Thursday, July 23, 2009

The British Present An Energy Plan

Ed-Miliband-visiting-the--002 Great Britain released last week its analogue of the Obama administration’s energy bill, called the UK Low Carbon Transition Plan. It’s goal is to cut carbon emissions 34% by 2020, using 1990 levels as a baseline. That’s more ambitious than the American plan, but starts from a different place economically and industrially. To put it another way, it’s easier for the Brits to contemplate such a steep decline in such a short time – and it still qualifies as very optimistic.

Here’s what the report say about nuclear energy:

The Government is streamlining he planning and regulatory approvals processes for new nuclear power stations. It is currently assessing sites where developers would like to bring new nuclear power stations into operation by 2025, and this assessment will be included in a draft National Policy Statement for nuclear power, which the Government will consult on later in 2009.

So it’s in the mix. How much in the mix? We think the balance of nuclear and renewables is problematic, but that’s what you’d expect from us.

Energy secretary Ed Miliband said that 30% of electricity would be produced from renewable sources − primarily wind energy, and a further 10% would be from nuclear power.

We’ll really be surprised if that nuclear percentage doesn’t edge upward. Here’s the jobs estimate:

The nuclear power industry would need 11,500 to 16,500 new people by 2015, while the renewables sector will need another 400,000, he [Engineering & Technology Board chief executive Paul Jackson] said. “In order to achieve these [targets] we will need more skilled engineers with the relevant skills and further investment in green technology.

There’s a lot more, of course, but we’ll direct you here to read the whole plan. As you’d expect, energy efficiency, clean coal, a new grid and better fuel efficiency all play a part. We’ll look at some of the reactions to this proposal later, particularly the balance between nuclear and renewable energy.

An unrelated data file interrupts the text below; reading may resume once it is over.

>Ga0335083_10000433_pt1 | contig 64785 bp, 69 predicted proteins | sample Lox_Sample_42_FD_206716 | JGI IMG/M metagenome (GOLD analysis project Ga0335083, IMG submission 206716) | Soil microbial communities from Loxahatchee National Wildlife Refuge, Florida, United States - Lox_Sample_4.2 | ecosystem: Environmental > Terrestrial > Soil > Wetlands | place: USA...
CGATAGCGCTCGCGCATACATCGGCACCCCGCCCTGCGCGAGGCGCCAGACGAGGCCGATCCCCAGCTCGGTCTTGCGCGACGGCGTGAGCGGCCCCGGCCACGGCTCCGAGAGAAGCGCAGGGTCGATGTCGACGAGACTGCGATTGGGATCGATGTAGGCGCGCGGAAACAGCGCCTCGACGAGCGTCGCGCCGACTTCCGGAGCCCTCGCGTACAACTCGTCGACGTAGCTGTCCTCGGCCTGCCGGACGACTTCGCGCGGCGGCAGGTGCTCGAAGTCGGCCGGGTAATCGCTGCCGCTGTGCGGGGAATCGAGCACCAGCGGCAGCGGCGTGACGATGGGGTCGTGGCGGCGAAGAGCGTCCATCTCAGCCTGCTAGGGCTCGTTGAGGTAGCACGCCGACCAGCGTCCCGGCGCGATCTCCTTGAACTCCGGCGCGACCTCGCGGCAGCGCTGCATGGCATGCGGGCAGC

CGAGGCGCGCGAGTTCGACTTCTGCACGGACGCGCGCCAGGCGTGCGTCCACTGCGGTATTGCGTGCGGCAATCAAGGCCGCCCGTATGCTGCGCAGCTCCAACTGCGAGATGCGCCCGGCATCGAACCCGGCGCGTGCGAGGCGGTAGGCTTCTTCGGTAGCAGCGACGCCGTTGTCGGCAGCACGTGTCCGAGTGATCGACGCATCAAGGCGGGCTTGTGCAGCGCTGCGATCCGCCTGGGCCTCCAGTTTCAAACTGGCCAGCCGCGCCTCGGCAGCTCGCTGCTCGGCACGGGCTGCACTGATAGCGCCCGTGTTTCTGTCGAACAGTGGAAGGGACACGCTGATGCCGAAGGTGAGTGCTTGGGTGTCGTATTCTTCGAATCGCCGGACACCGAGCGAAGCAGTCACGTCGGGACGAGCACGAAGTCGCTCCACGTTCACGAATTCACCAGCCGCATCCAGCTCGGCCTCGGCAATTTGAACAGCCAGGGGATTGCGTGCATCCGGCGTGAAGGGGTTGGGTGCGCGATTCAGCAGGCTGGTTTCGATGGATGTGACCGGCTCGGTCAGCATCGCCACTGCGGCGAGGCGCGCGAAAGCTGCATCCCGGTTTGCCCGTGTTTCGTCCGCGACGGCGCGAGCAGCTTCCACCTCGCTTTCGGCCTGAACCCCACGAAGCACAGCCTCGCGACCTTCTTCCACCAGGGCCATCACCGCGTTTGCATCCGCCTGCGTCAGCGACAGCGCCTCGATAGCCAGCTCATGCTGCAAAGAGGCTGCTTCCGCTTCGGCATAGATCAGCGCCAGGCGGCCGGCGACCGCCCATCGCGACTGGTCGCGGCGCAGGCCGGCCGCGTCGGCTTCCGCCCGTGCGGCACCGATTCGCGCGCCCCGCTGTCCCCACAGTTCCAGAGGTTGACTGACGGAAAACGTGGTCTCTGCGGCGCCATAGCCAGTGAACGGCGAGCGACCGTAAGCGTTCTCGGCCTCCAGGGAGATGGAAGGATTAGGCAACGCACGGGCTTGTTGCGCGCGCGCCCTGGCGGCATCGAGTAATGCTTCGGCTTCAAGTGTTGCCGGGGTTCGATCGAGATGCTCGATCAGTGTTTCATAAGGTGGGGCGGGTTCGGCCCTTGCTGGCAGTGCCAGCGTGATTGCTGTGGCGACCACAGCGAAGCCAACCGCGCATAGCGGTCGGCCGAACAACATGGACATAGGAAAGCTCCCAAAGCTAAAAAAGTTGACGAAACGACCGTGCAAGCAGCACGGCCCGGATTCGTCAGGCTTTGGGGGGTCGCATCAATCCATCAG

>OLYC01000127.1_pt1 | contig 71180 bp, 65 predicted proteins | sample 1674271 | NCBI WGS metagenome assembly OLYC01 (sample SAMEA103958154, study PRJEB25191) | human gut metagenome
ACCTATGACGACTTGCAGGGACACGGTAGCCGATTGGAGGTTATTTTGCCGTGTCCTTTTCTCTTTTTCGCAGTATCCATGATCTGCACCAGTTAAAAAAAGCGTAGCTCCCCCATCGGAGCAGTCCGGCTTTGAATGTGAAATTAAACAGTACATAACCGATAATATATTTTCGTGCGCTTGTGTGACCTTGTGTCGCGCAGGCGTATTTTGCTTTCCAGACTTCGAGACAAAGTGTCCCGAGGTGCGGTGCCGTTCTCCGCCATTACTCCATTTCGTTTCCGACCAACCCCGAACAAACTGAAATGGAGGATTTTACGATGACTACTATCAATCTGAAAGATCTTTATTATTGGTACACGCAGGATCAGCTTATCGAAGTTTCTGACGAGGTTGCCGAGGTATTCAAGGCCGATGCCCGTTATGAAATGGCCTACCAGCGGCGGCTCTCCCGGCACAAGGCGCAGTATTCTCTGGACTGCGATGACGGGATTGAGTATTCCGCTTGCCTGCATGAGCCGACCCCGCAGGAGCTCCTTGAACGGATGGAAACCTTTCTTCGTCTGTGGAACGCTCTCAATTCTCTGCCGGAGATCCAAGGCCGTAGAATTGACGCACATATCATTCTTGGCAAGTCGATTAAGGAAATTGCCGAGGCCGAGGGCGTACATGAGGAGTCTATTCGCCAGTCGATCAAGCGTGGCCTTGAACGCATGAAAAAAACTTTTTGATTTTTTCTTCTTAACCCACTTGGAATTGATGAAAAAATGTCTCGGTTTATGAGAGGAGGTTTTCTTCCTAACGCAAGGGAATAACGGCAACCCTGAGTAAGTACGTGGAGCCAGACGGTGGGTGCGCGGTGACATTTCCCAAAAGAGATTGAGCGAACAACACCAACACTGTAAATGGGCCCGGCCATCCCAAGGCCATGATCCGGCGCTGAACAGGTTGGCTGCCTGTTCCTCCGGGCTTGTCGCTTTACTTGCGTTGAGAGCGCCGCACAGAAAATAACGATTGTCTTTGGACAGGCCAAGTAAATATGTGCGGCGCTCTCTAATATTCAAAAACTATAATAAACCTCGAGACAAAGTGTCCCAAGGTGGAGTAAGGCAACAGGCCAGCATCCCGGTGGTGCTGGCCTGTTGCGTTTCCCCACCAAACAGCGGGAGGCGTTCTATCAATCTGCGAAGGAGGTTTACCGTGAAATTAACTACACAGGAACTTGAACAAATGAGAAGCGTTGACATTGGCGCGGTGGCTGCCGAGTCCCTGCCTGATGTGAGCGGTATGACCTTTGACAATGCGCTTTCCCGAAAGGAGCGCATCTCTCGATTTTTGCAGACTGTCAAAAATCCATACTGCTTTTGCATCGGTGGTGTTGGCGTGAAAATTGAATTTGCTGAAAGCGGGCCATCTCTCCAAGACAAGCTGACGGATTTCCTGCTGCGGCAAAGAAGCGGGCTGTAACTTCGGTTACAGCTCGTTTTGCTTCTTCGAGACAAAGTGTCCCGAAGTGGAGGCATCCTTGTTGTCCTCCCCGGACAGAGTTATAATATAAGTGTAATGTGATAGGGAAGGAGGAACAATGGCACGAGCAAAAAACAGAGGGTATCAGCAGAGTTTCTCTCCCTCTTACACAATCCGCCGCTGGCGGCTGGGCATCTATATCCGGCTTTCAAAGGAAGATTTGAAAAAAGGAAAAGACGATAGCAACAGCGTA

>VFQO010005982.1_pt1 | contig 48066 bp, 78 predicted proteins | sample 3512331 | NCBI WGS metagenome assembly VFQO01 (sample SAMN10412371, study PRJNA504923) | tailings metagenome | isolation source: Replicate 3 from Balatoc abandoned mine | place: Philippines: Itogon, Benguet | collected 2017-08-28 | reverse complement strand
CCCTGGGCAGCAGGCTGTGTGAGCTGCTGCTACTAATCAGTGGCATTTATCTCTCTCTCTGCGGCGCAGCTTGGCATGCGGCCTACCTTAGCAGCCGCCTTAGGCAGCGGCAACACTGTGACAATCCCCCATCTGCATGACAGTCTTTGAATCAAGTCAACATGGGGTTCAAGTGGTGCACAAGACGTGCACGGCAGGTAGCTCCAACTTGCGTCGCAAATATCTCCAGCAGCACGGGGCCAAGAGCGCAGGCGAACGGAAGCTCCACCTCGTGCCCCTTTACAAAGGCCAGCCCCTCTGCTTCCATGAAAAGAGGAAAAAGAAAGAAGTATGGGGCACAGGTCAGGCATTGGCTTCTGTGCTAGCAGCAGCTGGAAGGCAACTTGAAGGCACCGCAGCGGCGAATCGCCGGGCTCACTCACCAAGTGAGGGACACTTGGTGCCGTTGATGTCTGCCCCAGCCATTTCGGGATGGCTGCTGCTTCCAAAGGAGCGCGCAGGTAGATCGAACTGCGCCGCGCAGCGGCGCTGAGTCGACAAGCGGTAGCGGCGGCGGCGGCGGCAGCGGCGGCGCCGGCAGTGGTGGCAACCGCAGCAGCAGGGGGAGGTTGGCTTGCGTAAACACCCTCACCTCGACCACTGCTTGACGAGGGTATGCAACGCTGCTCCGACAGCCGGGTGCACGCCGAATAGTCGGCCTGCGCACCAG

We’re not expert enough in British government to know how Parliament interacts here (the report itself says it was presented to Parliament), but we’ll see if we can’t sort out how that will go, at least roughly.

Here is the Telegraph’s James Delingpole on Energy and Climate Change minister Ed Milliband, pictured:

“There are, of course, many things to loathe about Ed Miliband: his wonky, slightly sinister face like a giant egg with a hedgehog on top; the way he says “sure” all the time; his Estuarial inability to pronounce his final consonants; the fact that there’s not just him but his ruddy brother too; the annoying missing “l” in his surname; but definitely the worst is the drivel this grinning eco loon is allowed to spout, largely unchallenged, on “climate change.”

Classless and snobby at the same time, a unique combination.

4 comments:

perdajz said...

Jobs, jobs, jobs...

Isn't this post stark evidence that renewables (whatever that means) are not competitive with nuclear power in the long run? To outproduce nuclear power 3:1 "renewables" would require 30 times as many workers. So per unit output, "renewables" require 10 x as many workers.

woofer said...

Has anyone done a good study of worker safety on renewable energy sites including necessary extra power transmission infrastructure?

perdajz said...

Hey woofer,

Paul Gipe is the only researcher I know who's done it right. He tallies up wind power accidents, fatalities in particular, and normalizes them on a per unit output scale.

It's bad news for wind power fans. A few years back, Gipe conceded that per unit energy, wind power is little better than coal mining, although wind power doesn't have the emissions problem. Still, that's pretty bad compared to nuclear power.

I haven't seen anything on extra transmission infrastructure. Wind power fans never count that as part of the wind power problem.

You might check out the European Commission's Externe study.

Aaron Rizzio said...

Specifically Paul Gipe found the "current mortality rate of wind energy of 0.15 deaths per TWh is roughly equivalent to that of mining, processing, and burning of coal to generate electricity according to some researchers."

@ 0.15 deaths per TWh we'd have ~250 annual coal miner and coal plant deaths per year in the US, which seems a bit high (unless one includes latent black lung disease) but certainly if averaged worldwide especially including China.

The NRC among others surely keep vary rigorous stats on nuke worker injuries for comparison, a 0.15 per TWh mortality rate would mean ~120 worker deaths per annum, so I'm guesstimating wind work is some two orders of magnitude more dangerous; apart from automobile accidents among commuting workers which are probably not included in such data.